2021 Year in Review: May

Eid ul-Fitr during lockdown 

As the month of May began, the surge of COVID-19 cases of April had now stabilized and many across the province began to feel truly hopeful for a near-normal summer. While the situation had improved, many health restrictions remained in place as the government remained cautious.

Consequently, Park Extensions’ Muslim community was forced to celebrate one of their most important religious holidays, Eid-ul Fitr, amid continued public health restrictions. Taking place on May 8, Eid ul-Fitr marks the end of the holy month of Ramadan when many Muslims fast during daylight hours and devote much time to prayer. 

While Eid is usually celebrated by sharing large feasts with family and friends, the occasion in 2021 was much more sober. Given continued capacity limits at places of worship, mosques in the neighbourhood could only accommodate 25 people at a time for prayers.

“Usually we go, women, men, all the kids all in different dress,” said Sadek Chowdhury, a long-time Park Extension resident, of their usual celebrations at the mosque. But that was not possible this year he said underlining that this was the first time in his life “that we are missing all these friends and family.”

Many religious leaders, including the administrative secretary at Madina Musallah Mohammad Ashraf, would have liked to see more accommodations for Muslims during one of their holiest months. Ashraf said the government could have offered a pass, similar to those given to late-night workers, to allow Muslims to attend mosque services after the 9:30 PM curfew. The curfew was subsequently lifted on May 28. 

Vaccination at mosques

Although Muslim religious celebrations were toned down due to the pandemic, it didn’t stop the community from stepping up to play a part in the local vaccination campaign. On May 5, the Assuna Annabawiyah Mosque opened it doors to the public, offering a pop-up vaccination clinic to Park Extension.

The first of its kind in Québec, the temporary clinic was a collaboration between the religious community and the local health authority to bolster inoculations rates among certain underserved segments of the population. “We thought it would be a good idea to go meet people close to their place of worship because there are a lot of religious people in this area,” said Francine Dupuis, associate CEO of CIUSSS West-Central Montreal.

“It’s an important step to show that our doors are open for everyone, that they are all welcome to come, and that we will work together to improve our chances of quickly getting rid of [COVID-19],” stated Imam Salam Elmenyawi.

The clinic offered approximately 320 doses of the Pfizer vaccine over the course of two days, receiving a generally positive response among members of the community. The initiative at the mosque was designed specifically to target communities with less access to vaccination and to raise the general coverage in Park Extension, which was at only about 20 percent at the time.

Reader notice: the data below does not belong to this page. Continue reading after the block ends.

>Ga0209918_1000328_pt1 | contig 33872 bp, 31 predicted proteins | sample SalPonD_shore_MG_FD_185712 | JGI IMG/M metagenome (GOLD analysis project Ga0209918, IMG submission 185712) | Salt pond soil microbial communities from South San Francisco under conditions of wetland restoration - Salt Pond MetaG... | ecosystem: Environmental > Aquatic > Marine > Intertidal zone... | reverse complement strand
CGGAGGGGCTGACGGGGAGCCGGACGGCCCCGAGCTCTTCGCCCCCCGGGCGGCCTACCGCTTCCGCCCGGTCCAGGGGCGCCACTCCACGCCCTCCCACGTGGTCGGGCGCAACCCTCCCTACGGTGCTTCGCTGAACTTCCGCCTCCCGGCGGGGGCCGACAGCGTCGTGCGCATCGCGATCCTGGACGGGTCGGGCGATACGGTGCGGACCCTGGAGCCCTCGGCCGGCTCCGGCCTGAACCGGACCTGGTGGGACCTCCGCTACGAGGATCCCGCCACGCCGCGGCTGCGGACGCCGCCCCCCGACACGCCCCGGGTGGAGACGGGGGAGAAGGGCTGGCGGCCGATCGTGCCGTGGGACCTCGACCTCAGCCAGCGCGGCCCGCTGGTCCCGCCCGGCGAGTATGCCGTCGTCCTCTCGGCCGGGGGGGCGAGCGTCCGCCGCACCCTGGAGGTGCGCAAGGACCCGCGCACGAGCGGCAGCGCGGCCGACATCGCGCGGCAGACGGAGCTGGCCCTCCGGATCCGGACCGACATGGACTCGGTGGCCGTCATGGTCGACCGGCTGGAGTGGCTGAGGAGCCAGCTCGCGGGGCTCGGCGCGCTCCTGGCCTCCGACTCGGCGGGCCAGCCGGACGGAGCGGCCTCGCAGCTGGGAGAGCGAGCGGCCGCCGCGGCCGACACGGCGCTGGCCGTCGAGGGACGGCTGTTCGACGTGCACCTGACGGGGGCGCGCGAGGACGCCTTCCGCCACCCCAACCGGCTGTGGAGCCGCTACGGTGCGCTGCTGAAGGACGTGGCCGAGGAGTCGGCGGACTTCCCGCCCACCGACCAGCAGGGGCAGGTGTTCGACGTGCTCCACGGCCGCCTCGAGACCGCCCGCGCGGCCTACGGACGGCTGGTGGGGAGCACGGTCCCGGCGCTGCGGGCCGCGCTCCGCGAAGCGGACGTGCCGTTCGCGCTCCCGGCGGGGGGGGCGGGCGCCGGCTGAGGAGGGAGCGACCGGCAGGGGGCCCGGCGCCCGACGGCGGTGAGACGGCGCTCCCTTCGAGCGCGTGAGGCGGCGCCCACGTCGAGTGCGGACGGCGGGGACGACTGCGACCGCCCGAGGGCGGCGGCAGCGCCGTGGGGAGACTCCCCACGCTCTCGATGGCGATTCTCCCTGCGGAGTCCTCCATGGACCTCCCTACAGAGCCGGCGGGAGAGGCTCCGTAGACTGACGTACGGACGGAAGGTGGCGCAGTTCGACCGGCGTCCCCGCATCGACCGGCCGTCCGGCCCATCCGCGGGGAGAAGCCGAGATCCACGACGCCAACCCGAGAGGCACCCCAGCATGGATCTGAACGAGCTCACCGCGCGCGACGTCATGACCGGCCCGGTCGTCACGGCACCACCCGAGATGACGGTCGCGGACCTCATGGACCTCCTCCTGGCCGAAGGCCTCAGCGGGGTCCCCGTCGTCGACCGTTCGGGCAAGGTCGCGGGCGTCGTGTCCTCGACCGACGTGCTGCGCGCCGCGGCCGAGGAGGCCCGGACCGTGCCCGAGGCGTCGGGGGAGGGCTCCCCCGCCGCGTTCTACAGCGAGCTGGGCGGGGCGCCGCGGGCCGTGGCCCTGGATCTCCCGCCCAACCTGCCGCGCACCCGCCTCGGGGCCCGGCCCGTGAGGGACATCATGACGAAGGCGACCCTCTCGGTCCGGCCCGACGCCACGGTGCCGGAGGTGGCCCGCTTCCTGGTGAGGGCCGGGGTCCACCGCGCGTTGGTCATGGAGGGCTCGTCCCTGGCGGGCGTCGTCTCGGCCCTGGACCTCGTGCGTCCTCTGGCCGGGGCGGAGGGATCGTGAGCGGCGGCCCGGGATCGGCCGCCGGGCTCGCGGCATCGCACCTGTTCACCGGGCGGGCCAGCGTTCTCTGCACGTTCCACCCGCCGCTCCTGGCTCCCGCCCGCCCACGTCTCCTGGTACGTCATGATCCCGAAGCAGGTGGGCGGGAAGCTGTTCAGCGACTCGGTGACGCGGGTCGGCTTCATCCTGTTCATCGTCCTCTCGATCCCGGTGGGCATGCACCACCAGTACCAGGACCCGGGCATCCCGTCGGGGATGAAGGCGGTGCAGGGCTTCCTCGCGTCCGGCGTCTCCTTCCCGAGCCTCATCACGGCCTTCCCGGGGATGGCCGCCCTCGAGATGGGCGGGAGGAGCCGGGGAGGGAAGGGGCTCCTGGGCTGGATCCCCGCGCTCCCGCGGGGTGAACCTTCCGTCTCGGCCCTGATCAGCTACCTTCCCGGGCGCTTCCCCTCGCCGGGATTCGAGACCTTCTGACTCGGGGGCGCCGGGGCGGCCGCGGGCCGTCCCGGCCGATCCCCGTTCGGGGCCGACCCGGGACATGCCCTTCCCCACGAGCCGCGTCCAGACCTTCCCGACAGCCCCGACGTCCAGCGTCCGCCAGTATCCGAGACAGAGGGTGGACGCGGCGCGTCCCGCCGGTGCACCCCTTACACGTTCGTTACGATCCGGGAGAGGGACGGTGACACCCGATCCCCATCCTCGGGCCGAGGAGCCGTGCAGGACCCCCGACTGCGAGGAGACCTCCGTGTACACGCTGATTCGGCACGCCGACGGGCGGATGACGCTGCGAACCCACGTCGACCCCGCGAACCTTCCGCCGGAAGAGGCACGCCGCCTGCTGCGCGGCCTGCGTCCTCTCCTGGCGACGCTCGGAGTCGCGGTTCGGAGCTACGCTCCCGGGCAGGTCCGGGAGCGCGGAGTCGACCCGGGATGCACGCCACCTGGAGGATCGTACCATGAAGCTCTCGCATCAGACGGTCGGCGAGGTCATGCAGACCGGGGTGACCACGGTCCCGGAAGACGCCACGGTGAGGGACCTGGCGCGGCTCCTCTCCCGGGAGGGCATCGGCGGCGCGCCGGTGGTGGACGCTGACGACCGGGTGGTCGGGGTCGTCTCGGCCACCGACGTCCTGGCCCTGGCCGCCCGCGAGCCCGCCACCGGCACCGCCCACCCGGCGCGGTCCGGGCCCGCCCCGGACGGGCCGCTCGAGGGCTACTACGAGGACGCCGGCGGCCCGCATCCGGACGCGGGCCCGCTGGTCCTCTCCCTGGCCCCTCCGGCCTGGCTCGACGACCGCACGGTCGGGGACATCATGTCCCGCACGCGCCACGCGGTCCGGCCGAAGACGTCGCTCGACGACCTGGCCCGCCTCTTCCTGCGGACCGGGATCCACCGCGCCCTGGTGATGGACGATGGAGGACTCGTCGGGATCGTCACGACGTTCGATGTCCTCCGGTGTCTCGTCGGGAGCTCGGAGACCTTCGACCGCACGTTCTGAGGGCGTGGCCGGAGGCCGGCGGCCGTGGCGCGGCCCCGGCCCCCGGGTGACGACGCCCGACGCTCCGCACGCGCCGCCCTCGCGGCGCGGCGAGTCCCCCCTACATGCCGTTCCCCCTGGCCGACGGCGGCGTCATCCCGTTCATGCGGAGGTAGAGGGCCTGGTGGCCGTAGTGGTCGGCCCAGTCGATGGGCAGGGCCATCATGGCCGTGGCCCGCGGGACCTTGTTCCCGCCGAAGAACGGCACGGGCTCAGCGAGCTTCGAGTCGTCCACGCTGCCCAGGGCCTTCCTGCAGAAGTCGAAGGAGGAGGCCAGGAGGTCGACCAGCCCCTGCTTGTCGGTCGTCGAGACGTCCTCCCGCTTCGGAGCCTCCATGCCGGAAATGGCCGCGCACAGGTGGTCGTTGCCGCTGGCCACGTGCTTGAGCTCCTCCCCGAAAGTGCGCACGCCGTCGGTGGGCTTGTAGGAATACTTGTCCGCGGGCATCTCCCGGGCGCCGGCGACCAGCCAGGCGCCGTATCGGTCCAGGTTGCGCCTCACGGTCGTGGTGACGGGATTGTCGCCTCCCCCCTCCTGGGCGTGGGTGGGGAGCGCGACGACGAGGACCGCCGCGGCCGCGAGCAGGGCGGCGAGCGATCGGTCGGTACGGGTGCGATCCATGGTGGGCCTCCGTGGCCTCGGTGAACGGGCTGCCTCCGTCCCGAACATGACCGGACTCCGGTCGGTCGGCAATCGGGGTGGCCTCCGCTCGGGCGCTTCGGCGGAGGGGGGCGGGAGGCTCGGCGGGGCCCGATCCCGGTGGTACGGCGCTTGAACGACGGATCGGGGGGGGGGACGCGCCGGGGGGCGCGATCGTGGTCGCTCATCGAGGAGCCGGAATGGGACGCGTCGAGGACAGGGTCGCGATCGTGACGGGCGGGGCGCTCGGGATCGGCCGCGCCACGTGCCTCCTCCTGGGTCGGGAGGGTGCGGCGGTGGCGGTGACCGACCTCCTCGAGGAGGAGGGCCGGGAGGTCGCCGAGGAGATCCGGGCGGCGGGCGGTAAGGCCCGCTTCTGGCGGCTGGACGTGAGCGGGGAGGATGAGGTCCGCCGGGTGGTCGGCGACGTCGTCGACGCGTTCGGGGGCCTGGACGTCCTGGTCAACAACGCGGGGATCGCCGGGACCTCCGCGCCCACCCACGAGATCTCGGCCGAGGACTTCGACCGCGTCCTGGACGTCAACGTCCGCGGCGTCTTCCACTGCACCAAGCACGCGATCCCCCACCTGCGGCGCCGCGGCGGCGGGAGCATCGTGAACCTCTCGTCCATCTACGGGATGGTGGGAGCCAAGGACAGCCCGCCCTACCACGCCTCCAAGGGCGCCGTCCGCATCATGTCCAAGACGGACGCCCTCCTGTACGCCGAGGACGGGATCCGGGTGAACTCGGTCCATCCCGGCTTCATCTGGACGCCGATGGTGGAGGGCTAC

Ogilvy crossing closed

One of the most followed stories in Park Extension this year was that of the Ogilvy/de Castelnau crossing, which was closed by Parc train station operator Exo in mid-May. On May 13, residents were met by a newly erected fence at the crossing which connects Villeray to Park Extension via the platform. 

The crossing had been at the center of a longstanding legal battle between the city and Canadian Pacific, the owners of the tracks. The issue was ruled upon in 2019 by the Canadian Transport Agency in favour of the City of Montreal and the construction of a permanent crossing was ordered. 

Canadian Pacific and station operator Exo cited safety concerns as the reason behind the fence being put up this summer. Residents living on both sides protested that the passage would once again block Park Extension from the rest of the city and force people to take long and sometimes dangerous detours. 

“Park Extension is completely enclaved, it’s ridiculous,” said Liza Roy, a long-time Park Ex resident who had to turn around because of the fence. “Why do we need to take a dangerous detour, go under a dangerous viaduct where cars pass at high speeds, just to go to Jean-Talon market. It would take 10 minutes through here.”

Sun Youth’s 37th Annual Bike Distribution

On the first pleasantly warm weekend of the year, families gathered under bright yellow flags in Jarry Park to celebrate the exceptional stories and deeds of local youngsters and reward them with new bicycles and celebratory cupcakes.

Held on May 15, this was Sun Youth’s 37th Annual Bike Distribution event. It highlights and rewards children who had performed “good deeds or who have shown extraordinary courage when facing exceptional circumstances.”

“We had one child who saved his sister from drowning, so that was a heroic act,” said Anthony De Francesco, director of community services for Sun Youth and proud Park Ex resident. He added that they were also recognizing “a young 9-year-old girl who managed to get her whole school in Verdun waste-free.”

100 children were selected by the organization to receive new bicycles as a reward for important deeds in their communities or incredible stories of resilience in the face of adversity. De Francesco felt that given the pandemic, it was very important to recognize the selfless behaviour of the kids. “It’s always great to be able to reward the kids, it’s really awesome,” he added.